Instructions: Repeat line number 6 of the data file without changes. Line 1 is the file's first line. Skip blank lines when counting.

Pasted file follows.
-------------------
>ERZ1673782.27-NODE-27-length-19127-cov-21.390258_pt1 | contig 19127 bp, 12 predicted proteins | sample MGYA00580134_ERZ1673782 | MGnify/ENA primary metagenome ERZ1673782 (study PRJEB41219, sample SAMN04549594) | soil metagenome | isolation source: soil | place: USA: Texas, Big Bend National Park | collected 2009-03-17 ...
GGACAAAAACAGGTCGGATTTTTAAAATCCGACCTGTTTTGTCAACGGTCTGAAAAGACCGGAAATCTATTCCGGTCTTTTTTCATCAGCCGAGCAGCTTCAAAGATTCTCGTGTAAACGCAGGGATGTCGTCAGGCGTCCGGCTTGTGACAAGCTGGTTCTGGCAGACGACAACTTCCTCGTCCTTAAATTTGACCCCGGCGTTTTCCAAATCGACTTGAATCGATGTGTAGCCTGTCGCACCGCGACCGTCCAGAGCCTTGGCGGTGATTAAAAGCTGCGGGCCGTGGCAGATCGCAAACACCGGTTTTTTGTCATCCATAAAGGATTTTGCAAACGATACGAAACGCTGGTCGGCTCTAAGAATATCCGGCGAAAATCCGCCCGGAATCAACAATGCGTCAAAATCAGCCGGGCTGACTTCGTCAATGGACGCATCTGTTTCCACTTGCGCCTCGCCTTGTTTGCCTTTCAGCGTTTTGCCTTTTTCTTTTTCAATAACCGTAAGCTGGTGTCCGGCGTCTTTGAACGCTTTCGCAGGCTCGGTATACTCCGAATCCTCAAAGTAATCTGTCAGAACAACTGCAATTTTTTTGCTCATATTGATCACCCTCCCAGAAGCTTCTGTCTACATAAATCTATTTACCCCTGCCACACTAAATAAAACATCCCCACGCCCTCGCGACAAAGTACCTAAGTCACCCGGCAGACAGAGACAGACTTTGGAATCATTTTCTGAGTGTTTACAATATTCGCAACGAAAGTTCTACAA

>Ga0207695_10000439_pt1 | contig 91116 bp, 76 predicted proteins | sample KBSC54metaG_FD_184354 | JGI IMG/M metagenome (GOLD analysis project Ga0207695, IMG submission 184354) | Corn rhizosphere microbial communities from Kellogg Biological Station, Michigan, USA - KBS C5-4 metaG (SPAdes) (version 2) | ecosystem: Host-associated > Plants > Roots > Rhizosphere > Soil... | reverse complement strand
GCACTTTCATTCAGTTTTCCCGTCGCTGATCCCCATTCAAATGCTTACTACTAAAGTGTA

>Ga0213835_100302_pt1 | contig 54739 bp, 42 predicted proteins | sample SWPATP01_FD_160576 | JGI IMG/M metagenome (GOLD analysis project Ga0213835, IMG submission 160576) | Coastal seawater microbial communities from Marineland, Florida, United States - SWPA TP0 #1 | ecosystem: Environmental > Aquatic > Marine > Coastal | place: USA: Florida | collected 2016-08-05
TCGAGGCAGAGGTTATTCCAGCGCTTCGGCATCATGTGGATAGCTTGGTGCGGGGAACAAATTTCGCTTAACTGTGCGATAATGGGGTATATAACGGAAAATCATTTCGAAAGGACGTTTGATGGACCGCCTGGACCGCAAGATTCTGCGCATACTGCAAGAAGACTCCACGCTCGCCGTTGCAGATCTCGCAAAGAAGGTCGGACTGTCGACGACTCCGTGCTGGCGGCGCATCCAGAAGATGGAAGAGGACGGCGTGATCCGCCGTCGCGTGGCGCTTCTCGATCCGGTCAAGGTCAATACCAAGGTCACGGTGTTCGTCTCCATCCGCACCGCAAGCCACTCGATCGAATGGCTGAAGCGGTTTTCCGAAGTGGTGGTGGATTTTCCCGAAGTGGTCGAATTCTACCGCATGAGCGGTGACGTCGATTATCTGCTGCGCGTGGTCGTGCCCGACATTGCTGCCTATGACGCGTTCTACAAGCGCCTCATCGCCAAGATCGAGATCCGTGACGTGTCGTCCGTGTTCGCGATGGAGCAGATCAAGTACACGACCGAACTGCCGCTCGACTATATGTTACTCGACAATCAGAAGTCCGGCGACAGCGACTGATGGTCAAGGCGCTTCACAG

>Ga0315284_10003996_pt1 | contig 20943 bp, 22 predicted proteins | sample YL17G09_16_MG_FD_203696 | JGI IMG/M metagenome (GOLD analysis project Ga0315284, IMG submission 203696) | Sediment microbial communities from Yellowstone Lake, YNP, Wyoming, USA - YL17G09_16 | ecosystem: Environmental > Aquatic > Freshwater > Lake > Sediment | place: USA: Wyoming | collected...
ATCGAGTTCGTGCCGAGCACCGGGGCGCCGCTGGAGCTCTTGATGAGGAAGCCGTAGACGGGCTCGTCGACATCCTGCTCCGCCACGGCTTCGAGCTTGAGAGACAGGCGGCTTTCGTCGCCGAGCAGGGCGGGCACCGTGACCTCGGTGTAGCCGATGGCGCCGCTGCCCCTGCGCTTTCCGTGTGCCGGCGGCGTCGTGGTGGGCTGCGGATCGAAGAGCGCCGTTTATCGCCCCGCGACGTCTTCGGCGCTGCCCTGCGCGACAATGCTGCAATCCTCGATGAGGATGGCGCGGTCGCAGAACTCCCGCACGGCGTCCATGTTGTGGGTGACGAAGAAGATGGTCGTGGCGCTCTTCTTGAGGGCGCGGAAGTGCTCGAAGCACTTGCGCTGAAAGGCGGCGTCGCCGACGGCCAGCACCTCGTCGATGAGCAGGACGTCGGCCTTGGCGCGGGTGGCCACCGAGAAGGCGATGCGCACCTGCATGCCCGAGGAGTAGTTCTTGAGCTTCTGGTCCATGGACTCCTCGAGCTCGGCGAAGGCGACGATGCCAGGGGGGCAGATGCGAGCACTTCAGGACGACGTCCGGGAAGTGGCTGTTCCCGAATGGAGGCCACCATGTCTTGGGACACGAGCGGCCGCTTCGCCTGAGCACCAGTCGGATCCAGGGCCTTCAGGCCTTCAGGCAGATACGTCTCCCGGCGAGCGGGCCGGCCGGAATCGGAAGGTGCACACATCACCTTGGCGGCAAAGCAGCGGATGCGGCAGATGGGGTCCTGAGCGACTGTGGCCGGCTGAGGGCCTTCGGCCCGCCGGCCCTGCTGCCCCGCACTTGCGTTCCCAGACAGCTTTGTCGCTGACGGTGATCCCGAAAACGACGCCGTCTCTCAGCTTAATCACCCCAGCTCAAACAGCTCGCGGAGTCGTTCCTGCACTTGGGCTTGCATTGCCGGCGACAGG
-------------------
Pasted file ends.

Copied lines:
TCGAGGCAGAGGTTATTCCAGCGCTTCGGCATCATGTGGATAGCTTGGTGCGGGGAACAAATTTCGCTTAACTGTGCGATAATGGGGTATATAACGGAAAATCATTTCGAAAGGACGTTTGATGGACCGCCTGGACCGCAAGATTCTGCGCATACTGCAAGAAGACTCCACGCTCGCCGTTGCAGATCTCGCAAAGAAGGTCGGACTGTCGACGACTCCGTGCTGGCGGCGCATCCAGAAGATGGAAGAGGACGGCGTGATCCGCCGTCGCGTGGCGCTTCTCGATCCGGTCAAGGTCAATACCAAGGTCACGGTGTTCGTCTCCATCCGCACCGCAAGCCACTCGATCGAATGGCTGAAGCGGTTTTCCGAAGTGGTGGTGGATTTTCCCGAAGTGGTCGAATTCTACCGCATGAGCGGTGACGTCGATTATCTGCTGCGCGTGGTCGTGCCCGACATTGCTGCCTATGACGCGTTCTACAAGCGCCTCATCGCCAAGATCGAGATCCGTGACGTGTCGTCCGTGTTCGCGATGGAGCAGATCAAGTACACGACCGAACTGCCGCTCGACTATATGTTACTCGACAATCAGAAGTCCGGCGACAGCGACTGATGGTCAAGGCGCTTCACAG